Image by Walter Bibikow Getty Images
A small museum housed in a 17th-century customs building just inside Stari Bar's entrance explains the site and its history. From here, follow the green arrows around the major points of interest. In the western part of the town are the remains of the 13th-century St Nicholas’ Franciscan Monastery, offering glimpses of Byzantine-style frescoes; it was converted to a mosque in 1595.
The northern corner has an 11th-century fortress with much-photographed views showcasing Stari Bar’s isolated setting amid mountains and olive groves. Nearby are the foundations of St George's Cathedral. Originally a Romanesque church, it was converted into a mosque in the 17th century by the Turks, but the unlucky edifice was ruined after an accidental explosion of gunpowder.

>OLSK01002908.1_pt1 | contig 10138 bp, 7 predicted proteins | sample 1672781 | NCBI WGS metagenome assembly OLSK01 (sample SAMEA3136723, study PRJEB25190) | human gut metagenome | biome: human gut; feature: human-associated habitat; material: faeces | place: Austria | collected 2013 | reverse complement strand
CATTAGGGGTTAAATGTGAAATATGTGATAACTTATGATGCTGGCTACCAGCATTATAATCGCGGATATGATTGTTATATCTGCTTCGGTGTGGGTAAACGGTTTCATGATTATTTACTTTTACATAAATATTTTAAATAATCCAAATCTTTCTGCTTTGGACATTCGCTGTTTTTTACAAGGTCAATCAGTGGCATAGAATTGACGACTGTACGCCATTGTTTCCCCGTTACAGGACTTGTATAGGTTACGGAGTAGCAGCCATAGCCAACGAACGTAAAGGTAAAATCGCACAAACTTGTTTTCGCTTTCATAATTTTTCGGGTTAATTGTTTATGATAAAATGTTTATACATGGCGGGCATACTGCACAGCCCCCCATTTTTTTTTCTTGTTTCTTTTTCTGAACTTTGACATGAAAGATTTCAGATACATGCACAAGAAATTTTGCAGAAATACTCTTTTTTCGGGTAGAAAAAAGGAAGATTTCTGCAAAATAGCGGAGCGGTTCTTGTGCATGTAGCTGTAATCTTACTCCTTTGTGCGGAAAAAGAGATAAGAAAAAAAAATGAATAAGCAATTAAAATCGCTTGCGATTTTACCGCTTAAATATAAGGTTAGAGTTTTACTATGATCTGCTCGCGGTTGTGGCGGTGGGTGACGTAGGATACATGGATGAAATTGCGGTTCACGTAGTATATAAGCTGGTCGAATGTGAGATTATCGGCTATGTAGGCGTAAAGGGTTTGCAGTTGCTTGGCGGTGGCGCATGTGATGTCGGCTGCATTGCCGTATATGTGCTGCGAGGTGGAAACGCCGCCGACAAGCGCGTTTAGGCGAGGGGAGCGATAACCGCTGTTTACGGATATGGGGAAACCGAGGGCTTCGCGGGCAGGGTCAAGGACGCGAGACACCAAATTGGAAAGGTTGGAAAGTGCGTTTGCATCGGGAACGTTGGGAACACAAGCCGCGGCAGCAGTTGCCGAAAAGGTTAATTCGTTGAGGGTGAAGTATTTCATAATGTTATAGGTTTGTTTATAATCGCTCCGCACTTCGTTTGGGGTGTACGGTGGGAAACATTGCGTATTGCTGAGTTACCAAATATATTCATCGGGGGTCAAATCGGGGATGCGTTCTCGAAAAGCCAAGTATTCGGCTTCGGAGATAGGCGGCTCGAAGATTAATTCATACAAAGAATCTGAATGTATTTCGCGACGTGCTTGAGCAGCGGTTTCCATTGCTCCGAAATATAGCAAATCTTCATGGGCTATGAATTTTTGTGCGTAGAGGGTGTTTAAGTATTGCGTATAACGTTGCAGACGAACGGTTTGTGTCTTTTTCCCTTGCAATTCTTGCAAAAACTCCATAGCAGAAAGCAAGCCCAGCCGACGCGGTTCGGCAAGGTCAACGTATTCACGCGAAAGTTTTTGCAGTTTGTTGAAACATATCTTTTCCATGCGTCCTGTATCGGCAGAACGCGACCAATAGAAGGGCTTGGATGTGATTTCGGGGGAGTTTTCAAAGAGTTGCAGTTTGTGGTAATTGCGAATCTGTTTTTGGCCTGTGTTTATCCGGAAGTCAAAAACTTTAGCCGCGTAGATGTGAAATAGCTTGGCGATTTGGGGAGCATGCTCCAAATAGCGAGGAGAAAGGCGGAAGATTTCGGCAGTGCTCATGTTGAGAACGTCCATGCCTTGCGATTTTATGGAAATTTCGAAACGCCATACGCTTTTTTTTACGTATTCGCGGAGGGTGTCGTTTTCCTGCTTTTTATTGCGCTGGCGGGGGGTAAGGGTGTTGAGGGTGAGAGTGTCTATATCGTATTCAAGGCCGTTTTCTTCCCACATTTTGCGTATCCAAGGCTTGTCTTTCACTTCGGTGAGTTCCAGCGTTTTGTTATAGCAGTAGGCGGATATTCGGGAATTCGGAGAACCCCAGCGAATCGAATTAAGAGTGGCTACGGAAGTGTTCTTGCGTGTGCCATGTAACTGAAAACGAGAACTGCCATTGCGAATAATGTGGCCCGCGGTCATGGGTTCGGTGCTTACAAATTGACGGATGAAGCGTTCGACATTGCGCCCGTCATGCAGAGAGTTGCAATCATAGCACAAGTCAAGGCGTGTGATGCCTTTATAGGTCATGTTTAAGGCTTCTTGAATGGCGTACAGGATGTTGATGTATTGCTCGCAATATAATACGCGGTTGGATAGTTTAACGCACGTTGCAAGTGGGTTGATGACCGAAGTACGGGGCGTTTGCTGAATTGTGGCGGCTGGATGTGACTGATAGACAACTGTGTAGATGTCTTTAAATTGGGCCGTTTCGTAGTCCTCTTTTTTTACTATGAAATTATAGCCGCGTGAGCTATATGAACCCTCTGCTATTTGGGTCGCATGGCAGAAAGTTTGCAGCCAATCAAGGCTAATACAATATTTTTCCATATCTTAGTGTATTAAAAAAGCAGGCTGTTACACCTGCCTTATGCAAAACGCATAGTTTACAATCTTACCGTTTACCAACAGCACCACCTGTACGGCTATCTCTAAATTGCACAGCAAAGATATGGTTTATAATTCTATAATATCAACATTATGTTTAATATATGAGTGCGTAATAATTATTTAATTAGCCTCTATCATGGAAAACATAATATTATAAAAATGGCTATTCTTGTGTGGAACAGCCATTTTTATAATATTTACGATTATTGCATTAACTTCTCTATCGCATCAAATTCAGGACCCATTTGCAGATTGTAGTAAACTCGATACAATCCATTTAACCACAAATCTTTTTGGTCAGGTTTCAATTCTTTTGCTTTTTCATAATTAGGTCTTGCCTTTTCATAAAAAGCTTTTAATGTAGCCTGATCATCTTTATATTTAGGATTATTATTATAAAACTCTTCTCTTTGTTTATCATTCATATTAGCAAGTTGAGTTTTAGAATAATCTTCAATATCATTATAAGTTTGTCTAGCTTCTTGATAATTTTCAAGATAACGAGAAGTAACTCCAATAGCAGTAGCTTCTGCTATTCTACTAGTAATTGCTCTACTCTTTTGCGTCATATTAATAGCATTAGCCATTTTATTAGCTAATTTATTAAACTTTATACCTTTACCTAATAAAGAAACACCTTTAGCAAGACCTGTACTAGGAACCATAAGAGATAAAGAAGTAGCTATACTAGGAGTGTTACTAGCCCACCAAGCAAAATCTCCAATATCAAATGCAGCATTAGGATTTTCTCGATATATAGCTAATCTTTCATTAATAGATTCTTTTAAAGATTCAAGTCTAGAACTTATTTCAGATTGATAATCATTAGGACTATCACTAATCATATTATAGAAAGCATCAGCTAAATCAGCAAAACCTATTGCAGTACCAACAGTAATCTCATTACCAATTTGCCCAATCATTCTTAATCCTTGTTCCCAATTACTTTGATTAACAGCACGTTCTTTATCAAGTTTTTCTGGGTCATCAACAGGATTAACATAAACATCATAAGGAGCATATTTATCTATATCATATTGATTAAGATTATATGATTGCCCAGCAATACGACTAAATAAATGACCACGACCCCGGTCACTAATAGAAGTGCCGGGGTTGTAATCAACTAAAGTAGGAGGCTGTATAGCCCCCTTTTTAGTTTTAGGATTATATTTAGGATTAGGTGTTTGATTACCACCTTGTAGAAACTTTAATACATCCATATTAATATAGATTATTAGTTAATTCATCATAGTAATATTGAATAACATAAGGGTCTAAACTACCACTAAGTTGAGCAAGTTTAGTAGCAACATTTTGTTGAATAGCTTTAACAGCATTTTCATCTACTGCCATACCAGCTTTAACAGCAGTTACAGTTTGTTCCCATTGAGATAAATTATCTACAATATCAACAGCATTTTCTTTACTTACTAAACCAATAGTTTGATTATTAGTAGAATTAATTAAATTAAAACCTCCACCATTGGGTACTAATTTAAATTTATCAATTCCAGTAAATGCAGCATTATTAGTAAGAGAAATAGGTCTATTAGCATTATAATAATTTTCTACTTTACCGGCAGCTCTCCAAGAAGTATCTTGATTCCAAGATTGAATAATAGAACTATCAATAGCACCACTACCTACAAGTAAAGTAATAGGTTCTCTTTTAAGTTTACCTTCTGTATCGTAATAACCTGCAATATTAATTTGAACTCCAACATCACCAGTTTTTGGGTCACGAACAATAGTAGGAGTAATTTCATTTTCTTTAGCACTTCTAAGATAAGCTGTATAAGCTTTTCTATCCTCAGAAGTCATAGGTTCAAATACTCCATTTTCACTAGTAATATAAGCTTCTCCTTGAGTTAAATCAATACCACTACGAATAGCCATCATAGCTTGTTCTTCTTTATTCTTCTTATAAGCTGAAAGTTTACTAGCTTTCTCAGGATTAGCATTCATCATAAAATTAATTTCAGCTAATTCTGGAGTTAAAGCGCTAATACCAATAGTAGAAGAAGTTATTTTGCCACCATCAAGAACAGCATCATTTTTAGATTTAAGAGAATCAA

If you’re wondering why St John’s Church is in such good nick, it’s because it’s been completely reconstructed by one of the families associated with the original church. One of the few other buildings to have an intact roof is St Verenada's Church, which contains a few photos from the greater Bar area. The 14th-century St Catherine's Church, in a tower above one of the lower gates, was being restored when we last visited.
Ottoman constructions include a solid and charming Turkish bathhouse from the 17th or 18th century, the clock tower (1752) and the 17th-century aqueduct that carried water from a spring 3km away; it was reconstructed after the 1979 earthquake.